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The First Stone

Genre: Thriller. Quichotte Salman Rushdie.

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Stranger at Bay

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    After all, writing folders function as—among other things—a record of a student's writing achievement over time, and parents are encouraged to read their contents. When my students realized that their parents would likely see what they'd written, their desire to use profanity tended to dwindle. Those who continue to include it do so because they can defend its purpose. DON: I began the novel in and wrote about half of it, but then I got sidetracked by several other books. Once my agent sold it to HarperCollins in , it went through the editorial process, and it was nearly a year later by the time it appeared in print as you see it now.

    Is it possible to impose a restraining order upon someone when the person being protected wishes to be in contact with the person being restrained? DON: At 17, Leeza was still a minor, and parents have the legal right to make such decisions. More important, though, Leeza hadn't expressed to her mother a desire to see Reef. After all, he was the person who had shattered her body and her spirit. It wasn't the restraining order that kept Leeza from contacting him—it was the overwhelming sense of betrayal she felt at learning what Reef had done to her.

    Although his friendship had helped her cope with Ellen's death, his action had brought her months of physical agony, something she could never forget. DON: Titles are a funny thing. When I write short stories, their titles never appear until I've finished them. However, the title of my second novel, Stranger at Bay , did not come to me at all. My editor and my publisher offered several suggestions, and Stranger at Bay is actually a combination of two that they suggested.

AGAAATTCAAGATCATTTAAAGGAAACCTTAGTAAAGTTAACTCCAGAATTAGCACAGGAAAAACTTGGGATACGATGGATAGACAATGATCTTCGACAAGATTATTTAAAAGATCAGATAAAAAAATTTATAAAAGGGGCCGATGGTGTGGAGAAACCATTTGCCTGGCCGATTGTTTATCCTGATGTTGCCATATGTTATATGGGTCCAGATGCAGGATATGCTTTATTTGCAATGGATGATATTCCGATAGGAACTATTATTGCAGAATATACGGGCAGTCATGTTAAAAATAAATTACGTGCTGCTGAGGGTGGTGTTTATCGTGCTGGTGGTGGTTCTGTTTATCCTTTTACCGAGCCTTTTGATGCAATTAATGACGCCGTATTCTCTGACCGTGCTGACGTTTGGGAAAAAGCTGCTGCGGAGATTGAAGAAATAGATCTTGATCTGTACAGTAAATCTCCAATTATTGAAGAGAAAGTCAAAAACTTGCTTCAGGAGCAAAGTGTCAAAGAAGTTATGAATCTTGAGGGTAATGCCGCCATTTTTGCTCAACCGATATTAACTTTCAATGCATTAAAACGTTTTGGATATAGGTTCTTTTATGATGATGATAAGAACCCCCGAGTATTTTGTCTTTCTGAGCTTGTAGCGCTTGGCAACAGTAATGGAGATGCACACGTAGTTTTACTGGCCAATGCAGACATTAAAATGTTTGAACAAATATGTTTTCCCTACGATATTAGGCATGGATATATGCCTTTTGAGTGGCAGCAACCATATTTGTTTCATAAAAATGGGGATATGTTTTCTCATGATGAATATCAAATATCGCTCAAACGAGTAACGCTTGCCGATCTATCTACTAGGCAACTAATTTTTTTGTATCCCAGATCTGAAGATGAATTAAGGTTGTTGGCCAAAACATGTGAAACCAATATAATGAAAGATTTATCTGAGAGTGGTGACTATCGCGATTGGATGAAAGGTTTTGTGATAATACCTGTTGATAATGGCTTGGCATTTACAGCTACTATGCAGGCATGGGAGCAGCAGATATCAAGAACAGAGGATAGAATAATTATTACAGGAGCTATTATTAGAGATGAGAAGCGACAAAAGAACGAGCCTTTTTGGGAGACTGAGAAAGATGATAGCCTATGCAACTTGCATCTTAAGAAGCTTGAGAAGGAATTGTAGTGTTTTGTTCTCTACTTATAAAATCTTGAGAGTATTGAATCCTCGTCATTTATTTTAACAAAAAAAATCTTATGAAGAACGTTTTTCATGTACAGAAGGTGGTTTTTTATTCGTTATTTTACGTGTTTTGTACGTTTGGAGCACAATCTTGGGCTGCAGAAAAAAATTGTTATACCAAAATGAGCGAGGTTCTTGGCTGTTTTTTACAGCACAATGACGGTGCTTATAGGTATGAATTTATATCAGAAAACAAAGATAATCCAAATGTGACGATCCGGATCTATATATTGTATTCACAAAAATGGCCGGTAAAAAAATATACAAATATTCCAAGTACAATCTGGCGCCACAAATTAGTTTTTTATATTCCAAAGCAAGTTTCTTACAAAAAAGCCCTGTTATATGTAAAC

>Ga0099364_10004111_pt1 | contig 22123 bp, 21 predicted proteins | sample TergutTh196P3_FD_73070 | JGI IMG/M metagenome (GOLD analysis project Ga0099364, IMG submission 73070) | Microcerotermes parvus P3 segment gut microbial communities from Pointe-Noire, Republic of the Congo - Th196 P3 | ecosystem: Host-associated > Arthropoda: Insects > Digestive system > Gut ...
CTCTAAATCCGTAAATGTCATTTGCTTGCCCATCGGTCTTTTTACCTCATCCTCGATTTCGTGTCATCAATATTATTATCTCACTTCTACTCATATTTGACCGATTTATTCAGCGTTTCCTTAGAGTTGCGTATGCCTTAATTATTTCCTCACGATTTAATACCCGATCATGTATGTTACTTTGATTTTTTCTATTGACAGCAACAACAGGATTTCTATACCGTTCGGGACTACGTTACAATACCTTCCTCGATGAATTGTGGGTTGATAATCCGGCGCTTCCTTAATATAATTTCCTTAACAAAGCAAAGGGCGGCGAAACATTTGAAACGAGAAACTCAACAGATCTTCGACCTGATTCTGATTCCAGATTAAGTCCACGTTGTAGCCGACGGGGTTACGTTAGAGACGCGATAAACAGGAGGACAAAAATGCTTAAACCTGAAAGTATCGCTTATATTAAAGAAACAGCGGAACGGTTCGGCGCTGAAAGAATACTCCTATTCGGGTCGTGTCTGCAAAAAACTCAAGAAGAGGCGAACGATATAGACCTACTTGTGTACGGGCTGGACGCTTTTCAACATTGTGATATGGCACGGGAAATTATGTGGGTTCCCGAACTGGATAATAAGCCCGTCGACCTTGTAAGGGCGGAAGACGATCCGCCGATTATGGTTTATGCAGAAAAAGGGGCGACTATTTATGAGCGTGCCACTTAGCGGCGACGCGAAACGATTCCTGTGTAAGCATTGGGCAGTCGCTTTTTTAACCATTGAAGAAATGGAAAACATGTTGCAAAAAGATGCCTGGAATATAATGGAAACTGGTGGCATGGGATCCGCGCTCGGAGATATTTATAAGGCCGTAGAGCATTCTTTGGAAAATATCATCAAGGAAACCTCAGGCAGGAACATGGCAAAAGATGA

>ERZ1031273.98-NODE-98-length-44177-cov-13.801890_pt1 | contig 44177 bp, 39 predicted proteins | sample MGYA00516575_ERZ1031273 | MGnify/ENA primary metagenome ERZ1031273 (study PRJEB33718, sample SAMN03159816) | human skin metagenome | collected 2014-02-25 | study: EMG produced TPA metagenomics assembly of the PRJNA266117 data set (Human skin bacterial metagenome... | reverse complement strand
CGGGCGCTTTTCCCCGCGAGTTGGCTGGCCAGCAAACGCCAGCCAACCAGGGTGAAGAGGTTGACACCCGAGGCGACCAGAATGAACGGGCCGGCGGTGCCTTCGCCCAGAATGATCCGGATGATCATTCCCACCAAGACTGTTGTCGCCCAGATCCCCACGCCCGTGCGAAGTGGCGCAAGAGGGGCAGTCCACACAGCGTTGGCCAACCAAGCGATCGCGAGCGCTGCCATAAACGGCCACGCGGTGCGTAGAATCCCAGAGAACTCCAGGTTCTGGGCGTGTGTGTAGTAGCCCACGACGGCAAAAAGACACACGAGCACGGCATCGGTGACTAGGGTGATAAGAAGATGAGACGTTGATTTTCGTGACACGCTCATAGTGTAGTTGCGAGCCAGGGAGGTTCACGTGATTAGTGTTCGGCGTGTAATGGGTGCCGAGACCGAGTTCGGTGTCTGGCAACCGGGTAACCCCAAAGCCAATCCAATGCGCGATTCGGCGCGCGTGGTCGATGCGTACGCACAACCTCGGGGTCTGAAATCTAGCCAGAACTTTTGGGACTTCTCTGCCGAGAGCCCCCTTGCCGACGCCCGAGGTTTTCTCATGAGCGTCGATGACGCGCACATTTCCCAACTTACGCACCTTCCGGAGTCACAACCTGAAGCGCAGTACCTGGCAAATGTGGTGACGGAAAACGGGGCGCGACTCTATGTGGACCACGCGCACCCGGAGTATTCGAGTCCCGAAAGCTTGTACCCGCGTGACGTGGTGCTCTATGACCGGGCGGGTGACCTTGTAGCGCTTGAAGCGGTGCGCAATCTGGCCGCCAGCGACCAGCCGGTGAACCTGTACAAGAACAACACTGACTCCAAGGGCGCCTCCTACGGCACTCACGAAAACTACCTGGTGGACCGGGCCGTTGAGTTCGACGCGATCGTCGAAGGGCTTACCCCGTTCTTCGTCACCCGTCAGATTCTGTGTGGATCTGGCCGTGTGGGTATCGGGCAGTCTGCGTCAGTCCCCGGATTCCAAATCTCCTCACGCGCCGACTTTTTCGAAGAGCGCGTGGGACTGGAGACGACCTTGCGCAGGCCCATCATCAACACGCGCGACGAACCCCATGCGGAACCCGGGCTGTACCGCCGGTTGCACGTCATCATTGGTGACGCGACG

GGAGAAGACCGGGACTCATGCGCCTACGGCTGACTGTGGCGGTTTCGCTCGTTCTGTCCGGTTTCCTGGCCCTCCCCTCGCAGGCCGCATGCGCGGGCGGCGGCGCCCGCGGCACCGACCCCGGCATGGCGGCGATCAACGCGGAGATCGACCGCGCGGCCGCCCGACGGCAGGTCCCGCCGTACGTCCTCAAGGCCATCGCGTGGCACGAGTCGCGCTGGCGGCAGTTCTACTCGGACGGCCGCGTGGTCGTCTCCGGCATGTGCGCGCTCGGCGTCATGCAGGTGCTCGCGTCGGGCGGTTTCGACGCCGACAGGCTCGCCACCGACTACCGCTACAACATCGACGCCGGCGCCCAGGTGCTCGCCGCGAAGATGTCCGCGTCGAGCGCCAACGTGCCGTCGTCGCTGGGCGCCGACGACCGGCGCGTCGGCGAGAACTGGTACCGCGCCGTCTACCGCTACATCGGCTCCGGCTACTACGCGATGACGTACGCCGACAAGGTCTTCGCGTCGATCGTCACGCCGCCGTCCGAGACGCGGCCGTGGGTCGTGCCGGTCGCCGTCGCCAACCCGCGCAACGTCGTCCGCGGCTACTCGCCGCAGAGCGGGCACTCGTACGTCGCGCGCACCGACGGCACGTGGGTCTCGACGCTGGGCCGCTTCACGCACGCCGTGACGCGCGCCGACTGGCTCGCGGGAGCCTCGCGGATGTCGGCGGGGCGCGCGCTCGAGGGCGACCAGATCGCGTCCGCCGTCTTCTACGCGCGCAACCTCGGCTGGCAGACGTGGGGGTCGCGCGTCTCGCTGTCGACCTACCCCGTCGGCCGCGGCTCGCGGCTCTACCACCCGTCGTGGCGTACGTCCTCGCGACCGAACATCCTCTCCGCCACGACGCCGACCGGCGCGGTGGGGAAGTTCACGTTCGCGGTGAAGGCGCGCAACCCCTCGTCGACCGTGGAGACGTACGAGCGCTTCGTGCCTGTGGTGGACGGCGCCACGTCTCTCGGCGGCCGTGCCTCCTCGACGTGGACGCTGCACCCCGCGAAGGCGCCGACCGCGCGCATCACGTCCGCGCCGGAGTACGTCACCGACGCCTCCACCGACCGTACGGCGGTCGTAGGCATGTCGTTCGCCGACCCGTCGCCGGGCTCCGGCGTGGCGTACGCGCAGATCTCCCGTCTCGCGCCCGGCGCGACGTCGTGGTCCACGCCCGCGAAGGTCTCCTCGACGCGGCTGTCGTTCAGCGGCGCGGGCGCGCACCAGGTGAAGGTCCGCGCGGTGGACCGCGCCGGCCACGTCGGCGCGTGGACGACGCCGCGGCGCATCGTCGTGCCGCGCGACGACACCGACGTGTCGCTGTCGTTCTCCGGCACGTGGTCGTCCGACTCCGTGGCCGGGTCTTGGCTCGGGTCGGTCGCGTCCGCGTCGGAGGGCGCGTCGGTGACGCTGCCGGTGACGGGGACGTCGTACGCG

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    Regarding the title of this novel, stones are significant because they were a source of comfort in Reef's disadvantaged childhood. His grandmother placed "the first stone" in his hand the day his grandfather pulled over to the roadside when Reef was carsick, telling him that the smooth-edged stone she found was a "sick-stone" that would keep him from throwing up. I used to do the same with my younger daughter, who frequently became carsick when she was years old.

    Focusing on that one thing often helped her forget her nausea. Later, when Reef began bringing them home to his grandmother, stones became a focus for communication. They spent hours together sorting them and talking about how some were like—and unlike—each other, and it was during these times that his grandmother would talk about Reef's mother.

    After Reef's grandmother died, stones offered another kind of solace as he used them to vent an anger that continued to build inside him during years of being shunted from one foster home to another. It was this anger that led him to throw the rock at Leeza's car, and it was this anger that led him to throw the rock at the greenhouse, shattering a panel that Frank Colville insisted he pay for and repair. The title appears again at the end of each of the last two chapters—Leeza hears the phrase at church in the minister's sermon, and the words remind her of the importance of forgiveness; and, in the novel's final sentences, Reef holds "the first stone" that he did not throw in anger.

    I like the fact that, at the end of the novel, a stone is once again a source of comfort for him. How do you respond to that? DON: I think it's actually kind of nice—a testament, in fact, to Atlantic Canadians—that this is even an issue.